Luna Nuts Facts

Name Luna Nut
Scientific Name Lepisanthes fruticosa
Native Southeast Asia: Myanmar, Indo-China, Thailand, Malaysia, Philippines, Indonesia – Kalimantan, Sumatra, Java to the Moluccas
Common Names Luna nut
Name in Other Languages Borneo : Kilinga
Cambodia: kandak
English: Luna nut
Indonesia : Blimbing Cina, Cereme Cina, Mojowontu
Kedayan: Belingasan
Khmer: Kandak, Kândâk
Laos: Kwad Khaaz
Malaysia : Setengok, Talikasan, Palingsan Bukit, Petagar Tulang, Mojowontu
Murut: Lulupitan
Philippines : Buli-Buli, Ara, Balinaunau, Linaunau
Thailand : Chammaliang (ชำมะเลียง), Chammaliang baan (ชำมะเลียง บ้าน), Khomriang (โคมเรียง),  Mathao (มะเถ้า), Phumriang (พุมเรียง), Phumriang suan (พุมเรียงสวน), Phuuwiang (พูเวียง), Mathao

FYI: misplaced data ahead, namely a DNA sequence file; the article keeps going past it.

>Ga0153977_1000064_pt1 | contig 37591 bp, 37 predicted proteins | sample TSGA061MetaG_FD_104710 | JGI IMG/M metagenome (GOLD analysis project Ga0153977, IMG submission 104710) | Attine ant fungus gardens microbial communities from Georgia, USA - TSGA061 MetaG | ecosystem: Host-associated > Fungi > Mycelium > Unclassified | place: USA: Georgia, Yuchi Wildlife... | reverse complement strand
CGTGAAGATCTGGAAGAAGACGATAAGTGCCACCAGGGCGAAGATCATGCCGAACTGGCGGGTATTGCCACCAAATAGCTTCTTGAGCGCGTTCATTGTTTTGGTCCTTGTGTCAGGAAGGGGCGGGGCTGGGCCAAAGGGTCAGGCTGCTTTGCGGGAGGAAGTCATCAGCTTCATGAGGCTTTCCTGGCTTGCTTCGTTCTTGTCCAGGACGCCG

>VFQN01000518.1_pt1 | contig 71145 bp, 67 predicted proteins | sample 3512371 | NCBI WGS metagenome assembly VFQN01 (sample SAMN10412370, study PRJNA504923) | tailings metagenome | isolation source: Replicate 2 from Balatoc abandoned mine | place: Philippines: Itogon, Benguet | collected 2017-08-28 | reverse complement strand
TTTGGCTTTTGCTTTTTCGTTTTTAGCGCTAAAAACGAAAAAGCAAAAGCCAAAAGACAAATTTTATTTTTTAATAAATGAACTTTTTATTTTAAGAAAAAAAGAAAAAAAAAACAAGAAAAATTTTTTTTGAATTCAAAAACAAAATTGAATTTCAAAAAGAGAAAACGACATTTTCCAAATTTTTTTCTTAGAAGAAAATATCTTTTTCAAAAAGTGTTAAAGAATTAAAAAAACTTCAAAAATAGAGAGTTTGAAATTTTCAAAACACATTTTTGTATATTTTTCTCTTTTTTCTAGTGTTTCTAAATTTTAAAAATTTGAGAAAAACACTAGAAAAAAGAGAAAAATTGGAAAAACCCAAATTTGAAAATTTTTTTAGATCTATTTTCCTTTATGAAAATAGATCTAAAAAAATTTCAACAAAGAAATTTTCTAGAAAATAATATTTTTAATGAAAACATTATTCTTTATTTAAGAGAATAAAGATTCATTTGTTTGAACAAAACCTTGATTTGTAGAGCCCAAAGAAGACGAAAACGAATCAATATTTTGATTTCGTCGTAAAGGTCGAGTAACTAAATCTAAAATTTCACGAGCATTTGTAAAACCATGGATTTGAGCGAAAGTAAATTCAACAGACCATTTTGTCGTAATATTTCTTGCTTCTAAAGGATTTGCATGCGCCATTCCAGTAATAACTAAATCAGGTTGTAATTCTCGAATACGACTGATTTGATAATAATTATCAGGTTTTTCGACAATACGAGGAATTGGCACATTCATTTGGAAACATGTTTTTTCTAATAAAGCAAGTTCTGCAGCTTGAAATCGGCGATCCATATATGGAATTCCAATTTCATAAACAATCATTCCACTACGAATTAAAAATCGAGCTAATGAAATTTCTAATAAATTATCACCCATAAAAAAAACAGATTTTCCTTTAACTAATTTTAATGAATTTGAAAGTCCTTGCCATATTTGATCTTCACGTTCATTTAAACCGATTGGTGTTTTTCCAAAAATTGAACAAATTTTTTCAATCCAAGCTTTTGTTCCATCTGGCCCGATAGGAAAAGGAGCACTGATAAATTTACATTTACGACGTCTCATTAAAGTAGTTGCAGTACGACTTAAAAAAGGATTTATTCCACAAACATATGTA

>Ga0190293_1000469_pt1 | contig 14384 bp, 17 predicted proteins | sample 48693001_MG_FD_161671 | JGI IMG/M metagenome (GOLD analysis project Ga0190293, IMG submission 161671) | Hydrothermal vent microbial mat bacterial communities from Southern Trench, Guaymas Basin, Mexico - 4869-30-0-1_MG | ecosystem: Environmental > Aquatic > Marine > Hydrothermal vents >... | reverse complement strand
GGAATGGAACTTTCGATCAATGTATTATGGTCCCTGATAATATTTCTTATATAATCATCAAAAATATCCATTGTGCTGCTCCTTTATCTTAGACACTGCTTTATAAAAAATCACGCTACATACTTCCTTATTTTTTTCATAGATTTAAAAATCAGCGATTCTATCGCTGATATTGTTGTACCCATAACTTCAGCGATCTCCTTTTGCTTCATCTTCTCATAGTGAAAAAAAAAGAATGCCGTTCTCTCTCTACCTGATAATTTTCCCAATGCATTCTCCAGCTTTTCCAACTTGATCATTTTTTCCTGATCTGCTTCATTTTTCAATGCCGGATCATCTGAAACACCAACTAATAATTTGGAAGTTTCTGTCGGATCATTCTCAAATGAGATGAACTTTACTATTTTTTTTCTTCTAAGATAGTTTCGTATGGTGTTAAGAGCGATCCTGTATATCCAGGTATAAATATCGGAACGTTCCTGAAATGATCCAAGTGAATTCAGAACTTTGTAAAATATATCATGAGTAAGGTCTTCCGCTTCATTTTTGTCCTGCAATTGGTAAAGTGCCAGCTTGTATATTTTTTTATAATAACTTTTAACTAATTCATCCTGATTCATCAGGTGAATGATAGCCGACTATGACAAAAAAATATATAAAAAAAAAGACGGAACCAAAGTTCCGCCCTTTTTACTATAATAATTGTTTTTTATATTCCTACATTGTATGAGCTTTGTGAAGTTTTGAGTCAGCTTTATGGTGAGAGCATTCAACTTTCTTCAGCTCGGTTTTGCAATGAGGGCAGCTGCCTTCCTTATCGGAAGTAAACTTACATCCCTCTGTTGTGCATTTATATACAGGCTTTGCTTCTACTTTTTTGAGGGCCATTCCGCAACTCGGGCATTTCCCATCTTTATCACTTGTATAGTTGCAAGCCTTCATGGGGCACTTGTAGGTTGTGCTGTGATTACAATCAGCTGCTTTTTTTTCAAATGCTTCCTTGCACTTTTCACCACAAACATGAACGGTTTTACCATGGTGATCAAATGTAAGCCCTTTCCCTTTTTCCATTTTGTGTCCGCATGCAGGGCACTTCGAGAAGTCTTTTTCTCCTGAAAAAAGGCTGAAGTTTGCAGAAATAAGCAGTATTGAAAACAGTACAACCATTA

Tagalog: Linaunau
Vietnamese: Bắp muôi
Visayan: Buli-buli
Plant Growth Habit Erect shrub or small tree
Growing Climates Primary and secondary vegetation, probably in open places in the forest, along the edges, on ridges, along rivers and streams, swamp edges, the beach, logged areas, moist thickets, on ridges, abandoned plantations and grasslands
Soil Plants are found in the wild in a wide range of situations and in soils ranging from dry to swampy; rich as well as poor; clayey as well as sandy; acid as well as basic. In secondary forests, it is usually present as a pre-disturbance remnant
Plant Size Usually growing from 1.5 – 10 meters tall, but exceptionally to 15 meters. The bole can be 2 – 15cm in diameter
Twigs Twigs are reddish when young becoming brown to silvery grey, smooth or lenticellate and glabrescent